What does it mean to practice resurrection? Among the stories about the first encounters the disciples have with their risen Lord, John remembers Jesus’ first words to his troubled and fearful disciples as being about not what has happened to him but rather what he hopes might happen among them: “Peace be with you,” Jesus says. Only then does he show them the signs of his suffering and death—the wounds in his hands and his side.

As with the most important lessons we have to learn in life, learning peace takes time—and practice. And so Jesus repeats the words, as if to make it clear that his resurrection is to be grasped in their own lives, not simply as some remote testimony about his: “Peace be with you.”

He follows with what we might read as an action plan, as if to clarify what it might mean to find this peace: “If you forgive the sins of any, they are forgiven them; if you retain the sins of any, they are retained.”

We know this statement to be true in the grit and grime of our own lives: If we hold on to grudges, even if deserved because of some injury inflicted upon us, they will remain a weight—not only for those “others” but for ourselves. But if we forgive others, practicing resurrection at the places of what suffering they might have visited upon us, they will be forgiven.

How will we find our way into the deep mystery of the Resurrection? By risking forgiveness toward others, above all those who do not seem to deserve it. This brings the promise of peace—for them, of course, but also for us.

Forgiving God, let me dare today to forgive others and offer them the peace you offer me each moment in my life. Amen.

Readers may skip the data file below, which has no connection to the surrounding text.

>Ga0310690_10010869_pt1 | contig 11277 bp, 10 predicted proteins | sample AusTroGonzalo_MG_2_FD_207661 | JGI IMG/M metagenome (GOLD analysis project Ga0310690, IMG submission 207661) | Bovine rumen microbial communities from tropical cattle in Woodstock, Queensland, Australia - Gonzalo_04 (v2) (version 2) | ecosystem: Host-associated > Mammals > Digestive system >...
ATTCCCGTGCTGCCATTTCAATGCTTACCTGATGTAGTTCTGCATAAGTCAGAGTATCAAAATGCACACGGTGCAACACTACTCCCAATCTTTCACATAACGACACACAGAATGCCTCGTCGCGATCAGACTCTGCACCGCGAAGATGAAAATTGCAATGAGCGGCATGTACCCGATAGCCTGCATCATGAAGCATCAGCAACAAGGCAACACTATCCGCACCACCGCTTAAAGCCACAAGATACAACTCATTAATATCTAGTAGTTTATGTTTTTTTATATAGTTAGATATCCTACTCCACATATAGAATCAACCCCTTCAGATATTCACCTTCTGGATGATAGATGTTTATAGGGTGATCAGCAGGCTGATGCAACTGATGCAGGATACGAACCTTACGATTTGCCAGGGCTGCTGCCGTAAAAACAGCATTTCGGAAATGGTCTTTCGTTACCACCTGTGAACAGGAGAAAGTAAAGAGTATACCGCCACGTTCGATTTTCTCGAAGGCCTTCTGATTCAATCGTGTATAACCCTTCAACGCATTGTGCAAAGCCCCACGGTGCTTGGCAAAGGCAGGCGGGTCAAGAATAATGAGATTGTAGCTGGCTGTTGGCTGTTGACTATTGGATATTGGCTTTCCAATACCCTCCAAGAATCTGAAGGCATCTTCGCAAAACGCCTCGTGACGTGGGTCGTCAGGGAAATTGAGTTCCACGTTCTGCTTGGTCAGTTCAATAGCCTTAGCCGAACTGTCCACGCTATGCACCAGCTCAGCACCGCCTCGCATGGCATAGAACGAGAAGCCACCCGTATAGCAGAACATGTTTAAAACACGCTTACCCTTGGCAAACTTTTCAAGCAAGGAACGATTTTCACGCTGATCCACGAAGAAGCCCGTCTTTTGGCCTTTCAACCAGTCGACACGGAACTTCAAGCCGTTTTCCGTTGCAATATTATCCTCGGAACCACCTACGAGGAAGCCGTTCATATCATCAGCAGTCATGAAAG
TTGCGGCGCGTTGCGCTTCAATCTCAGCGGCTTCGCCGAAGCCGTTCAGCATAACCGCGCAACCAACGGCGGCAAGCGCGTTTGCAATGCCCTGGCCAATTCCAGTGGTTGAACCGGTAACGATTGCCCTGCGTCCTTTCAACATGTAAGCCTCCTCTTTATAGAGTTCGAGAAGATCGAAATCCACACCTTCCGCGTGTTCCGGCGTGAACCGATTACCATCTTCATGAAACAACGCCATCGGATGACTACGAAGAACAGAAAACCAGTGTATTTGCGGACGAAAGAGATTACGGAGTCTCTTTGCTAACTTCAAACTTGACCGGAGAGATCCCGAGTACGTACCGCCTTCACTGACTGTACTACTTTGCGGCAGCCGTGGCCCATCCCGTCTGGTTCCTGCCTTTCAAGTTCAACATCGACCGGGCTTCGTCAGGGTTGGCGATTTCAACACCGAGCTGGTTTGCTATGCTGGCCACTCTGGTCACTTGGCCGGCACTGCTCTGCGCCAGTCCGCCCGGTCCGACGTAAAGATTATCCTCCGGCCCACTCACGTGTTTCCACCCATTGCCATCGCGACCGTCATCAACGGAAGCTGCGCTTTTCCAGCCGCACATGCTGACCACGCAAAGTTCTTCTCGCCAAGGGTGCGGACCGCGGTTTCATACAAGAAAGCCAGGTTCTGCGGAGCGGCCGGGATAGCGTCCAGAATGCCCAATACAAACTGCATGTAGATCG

Pray the Scriptures Using Audio Lectio
Read John 20:19-31

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Lectionary Week
April 13–19, 2020
Scripture Overview

In the week following Easter, we reflect on the Resurrection. In Acts, Peter declares to his fellow Israelites that the story of Jesus is the fulfillment of promises made to their people long ago. He quotes Psalm 16, the second reading for the week, and applies it to Jesus. First Peter opens with a passage of extended praise for God’s mercy, and this is rooted in the hope that comes through the resurrection of Jesus. Yes, we may suffer in this life as Jesus suffered, but just as he is glorified, we will also one day be glorified in the Lord. John recounts a post-resurrection appearance to the disciples. All except Thomas have already seen Jesus, and here is Thomas’s first interaction with the risen Lord.

Questions and Suggestions for Reflection

Read Acts 2:14a, 22-32. How do you practice living into the “ways of life”?
Read Psalm 16. What would change if you were to make requests for God’s protection a fundamental of your faith?
Read 1 Peter 1:3-9. How does the mystery of the Resurrection help you understand and love Jesus?
Read John 20:19-31. What role does forgiveness play in the way you practice resurrection?

Respond by posting a prayer.

This season, Whitney R. Simpson has given us the gift we must open: a clear, accessible invitation to connect with the divine spark that is within us. This is the best present: being present for Jesus’ birth, God made human.”

Learn more about our newest Advent resource, Fully Human, Fully Divine here.